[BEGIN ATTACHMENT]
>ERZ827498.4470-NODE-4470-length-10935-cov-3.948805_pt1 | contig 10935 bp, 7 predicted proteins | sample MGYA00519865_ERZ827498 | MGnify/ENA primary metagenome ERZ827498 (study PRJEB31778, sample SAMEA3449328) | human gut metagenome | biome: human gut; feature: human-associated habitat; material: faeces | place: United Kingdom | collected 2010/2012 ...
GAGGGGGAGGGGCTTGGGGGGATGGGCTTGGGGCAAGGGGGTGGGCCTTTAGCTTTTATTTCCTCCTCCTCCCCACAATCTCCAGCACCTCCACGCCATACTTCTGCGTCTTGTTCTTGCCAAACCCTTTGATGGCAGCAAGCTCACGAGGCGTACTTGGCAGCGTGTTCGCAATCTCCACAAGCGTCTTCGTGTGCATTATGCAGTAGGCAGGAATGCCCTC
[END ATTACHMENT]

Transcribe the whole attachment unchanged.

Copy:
>ERZ827498.4470-NODE-4470-length-10935-cov-3.948805_pt1 | contig 10935 bp, 7 predicted proteins | sample MGYA00519865_ERZ827498 | MGnify/ENA primary metagenome ERZ827498 (study PRJEB31778, sample SAMEA3449328) | human gut metagenome | biome: human gut; feature: human-associated habitat; material: faeces | place: United Kingdom | collected 2010/2012 ...
GAGGGGGAGGGGCTTGGGGGGATGGGCTTGGGGCAAGGGGGTGGGCCTTTAGCTTTTATTTCCTCCTCCTCCCCACAATCTCCAGCACCTCCACGCCATACTTCTGCGTCTTGTTCTTGCCAAACCCTTTGATGGCAGCAAGCTCACGAGGCGTACTTGGCAGCGTGTTCGCAATCTCCACAAGCGTCTTCGTGTGCATTATGCAGTAGGCAGGAATGCCCTC